Oh, that’s roight. I just finished a jolly good, pell-mell, crazed romp through November, wot wot. Somehow, I’ve emerged victorious from the jumble of letters, words, strikethroughs, wordcounts, agonized screams, cups of too-strong coffee, and zombie-induced mayhem. And now, as I told a friend the other day, I am free to be more less obsessed with my new novel than I have been for the past month.
NaNoWriMo 2010 is over. My brain is mush, my shoulders ache with hunched-over tension, and my fingers hurt. My bedroom looks like a laundry basket projectile vomited all over it for four weeks straight, and the rest of my house appears to have been overturned by overzealous authorities searching for some unknown murder weapon. I’m telling friends that it’s over and getting the response, “Oh, does that mean we get to have you back now?” I’m scratching my head in confusion as to how December could possibly be here already. Didn’t we have Halloween just yesterday?
Normal life has suffered for the past 30 days, and I’m probably going to be recovering — physically, mentally, and emotionally — at least until New Year’s. NaNoWriMo has sucked me dry…and I’ve loved every moment of it.
Yeah, yeah, I whined and complained about how hard it was, and halfway through I declared to one and all that I wanted to quit. Because it was hard, dagnabbit! Writing a novel is, as my MC Anne would say, sugar-torting painful. It hurts! There aren’t enough italics in the world to emphasize this point!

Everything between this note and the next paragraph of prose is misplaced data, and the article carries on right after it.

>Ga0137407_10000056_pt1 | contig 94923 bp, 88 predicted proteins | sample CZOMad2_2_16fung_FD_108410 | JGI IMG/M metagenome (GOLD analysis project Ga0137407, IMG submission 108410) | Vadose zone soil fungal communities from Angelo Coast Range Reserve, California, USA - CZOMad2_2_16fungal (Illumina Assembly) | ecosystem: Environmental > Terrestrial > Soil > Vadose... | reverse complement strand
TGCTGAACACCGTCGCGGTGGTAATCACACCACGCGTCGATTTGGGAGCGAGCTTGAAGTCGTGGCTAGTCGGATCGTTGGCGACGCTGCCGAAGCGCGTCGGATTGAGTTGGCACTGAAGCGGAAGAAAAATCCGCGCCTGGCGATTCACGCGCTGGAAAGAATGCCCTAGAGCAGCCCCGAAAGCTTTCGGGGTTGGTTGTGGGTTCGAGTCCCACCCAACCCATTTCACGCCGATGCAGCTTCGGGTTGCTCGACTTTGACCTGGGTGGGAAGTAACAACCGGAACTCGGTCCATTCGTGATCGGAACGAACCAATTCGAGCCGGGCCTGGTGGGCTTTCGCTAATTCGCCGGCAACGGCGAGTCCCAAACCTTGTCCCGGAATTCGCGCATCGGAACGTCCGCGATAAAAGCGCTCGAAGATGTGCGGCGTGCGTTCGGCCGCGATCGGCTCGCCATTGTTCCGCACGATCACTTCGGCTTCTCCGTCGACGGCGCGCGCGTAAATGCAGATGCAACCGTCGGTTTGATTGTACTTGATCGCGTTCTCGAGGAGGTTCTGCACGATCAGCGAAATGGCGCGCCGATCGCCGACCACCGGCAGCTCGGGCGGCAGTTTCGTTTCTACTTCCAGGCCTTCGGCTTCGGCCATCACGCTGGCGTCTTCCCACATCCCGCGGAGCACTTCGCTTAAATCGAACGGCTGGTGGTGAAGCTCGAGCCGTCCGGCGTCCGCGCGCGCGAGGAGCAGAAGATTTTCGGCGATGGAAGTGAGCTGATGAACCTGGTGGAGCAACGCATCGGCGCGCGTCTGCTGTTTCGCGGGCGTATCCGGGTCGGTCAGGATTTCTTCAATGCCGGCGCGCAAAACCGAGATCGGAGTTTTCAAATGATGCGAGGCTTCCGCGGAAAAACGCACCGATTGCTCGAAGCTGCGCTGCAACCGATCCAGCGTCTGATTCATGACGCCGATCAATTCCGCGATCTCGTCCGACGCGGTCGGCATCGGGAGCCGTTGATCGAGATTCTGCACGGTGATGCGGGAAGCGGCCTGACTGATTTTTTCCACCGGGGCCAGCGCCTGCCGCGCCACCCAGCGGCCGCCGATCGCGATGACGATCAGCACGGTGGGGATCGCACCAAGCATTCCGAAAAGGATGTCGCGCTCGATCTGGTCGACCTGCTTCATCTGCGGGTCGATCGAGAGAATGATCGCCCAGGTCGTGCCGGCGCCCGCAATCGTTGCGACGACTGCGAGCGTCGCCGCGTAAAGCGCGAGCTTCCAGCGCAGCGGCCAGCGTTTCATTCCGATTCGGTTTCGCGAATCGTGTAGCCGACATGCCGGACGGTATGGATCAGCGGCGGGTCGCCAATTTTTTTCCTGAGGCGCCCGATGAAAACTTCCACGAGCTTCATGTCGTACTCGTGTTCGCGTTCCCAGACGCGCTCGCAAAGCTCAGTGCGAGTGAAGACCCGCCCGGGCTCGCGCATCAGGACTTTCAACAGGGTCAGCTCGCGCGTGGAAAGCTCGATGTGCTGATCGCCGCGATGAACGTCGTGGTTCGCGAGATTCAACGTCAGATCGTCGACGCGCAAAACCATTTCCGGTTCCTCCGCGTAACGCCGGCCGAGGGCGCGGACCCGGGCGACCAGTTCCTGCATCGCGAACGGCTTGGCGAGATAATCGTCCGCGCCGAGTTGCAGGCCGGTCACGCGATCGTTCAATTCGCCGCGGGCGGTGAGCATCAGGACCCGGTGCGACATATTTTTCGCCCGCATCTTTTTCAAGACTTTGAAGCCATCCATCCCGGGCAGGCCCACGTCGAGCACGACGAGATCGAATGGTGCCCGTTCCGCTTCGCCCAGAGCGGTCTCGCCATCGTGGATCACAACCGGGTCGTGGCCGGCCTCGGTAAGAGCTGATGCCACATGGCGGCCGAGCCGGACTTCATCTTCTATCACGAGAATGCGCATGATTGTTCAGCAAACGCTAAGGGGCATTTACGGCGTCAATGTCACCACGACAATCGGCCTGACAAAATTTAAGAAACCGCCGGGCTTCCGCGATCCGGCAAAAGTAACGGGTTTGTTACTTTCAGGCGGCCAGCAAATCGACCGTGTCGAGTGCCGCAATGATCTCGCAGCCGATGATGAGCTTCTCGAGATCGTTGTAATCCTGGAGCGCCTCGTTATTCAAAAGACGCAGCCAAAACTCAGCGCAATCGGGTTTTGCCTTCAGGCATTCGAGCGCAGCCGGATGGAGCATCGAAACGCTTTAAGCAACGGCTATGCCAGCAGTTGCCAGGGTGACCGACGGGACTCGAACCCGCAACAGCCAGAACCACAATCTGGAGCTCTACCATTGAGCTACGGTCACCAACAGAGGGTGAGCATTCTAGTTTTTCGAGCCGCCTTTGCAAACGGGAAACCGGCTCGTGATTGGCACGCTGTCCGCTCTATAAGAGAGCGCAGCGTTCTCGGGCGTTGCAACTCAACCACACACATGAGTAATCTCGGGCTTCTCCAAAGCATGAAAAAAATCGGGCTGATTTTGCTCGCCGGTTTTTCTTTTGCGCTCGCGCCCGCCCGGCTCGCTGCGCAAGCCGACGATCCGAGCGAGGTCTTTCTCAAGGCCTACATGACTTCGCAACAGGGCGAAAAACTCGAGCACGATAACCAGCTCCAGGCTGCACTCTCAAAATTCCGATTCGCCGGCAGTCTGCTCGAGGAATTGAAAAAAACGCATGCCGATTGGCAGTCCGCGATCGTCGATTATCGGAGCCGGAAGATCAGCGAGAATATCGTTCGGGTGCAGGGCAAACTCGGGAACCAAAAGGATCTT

It is all SO worth it. I’ve participated in this monumental insanity seven times and won six. My only regret is NaNoWriMo 2004, in which I got 12k into the story and then quit for reasons I can’t recall. Of all the times I’ve entered and completed NaNoWriMo, I haven’t regretted a single moment I sacrificed for the cause. The sense of accomplishment and the jumpstart this gives my creativity are indescribable. I could probably go so far as to say that what I gain from NaNoWriMo carries me through the rest of the year.
Last year, for the first time, I had a whole group of fellow writers typing merrily away beside me, and it was glorious. This year, the group embiggened, and the amount of mutual encouragement increased exponentially. Although not everyone could be there every week, weekly social writing did take place. We pushed, teased, prodded, and cajoled each other to keep going, don’t quit, write as though your life depends on it — and don’t forget your coffee! And so we did. And we burned brightly, indeed.
I crossed the finish line during the earliest morning hours of November 29th. If memory serves (which it sometimes does in butlerian style; but usually, it just flings slop onto the table and slouches insolently away), this was the first time I’ve ever finished early. My final NaNo wordcount was 50,167. I predict another 25k before I finish the story.
I am a writer. Every year, NaNoWriMo reminds me of this fact in grand, impossible-to-ignore fashion. It brings me together with my tribe. We howl at the moon for a few weeks out of the year and come away with creative souls satisfied. It costs us blood, sweat, and tears — but I wouldn’t miss it for the world.
Congratulations, WriMos! I salute you, and, as a certain gunslinger would say, I see you very well.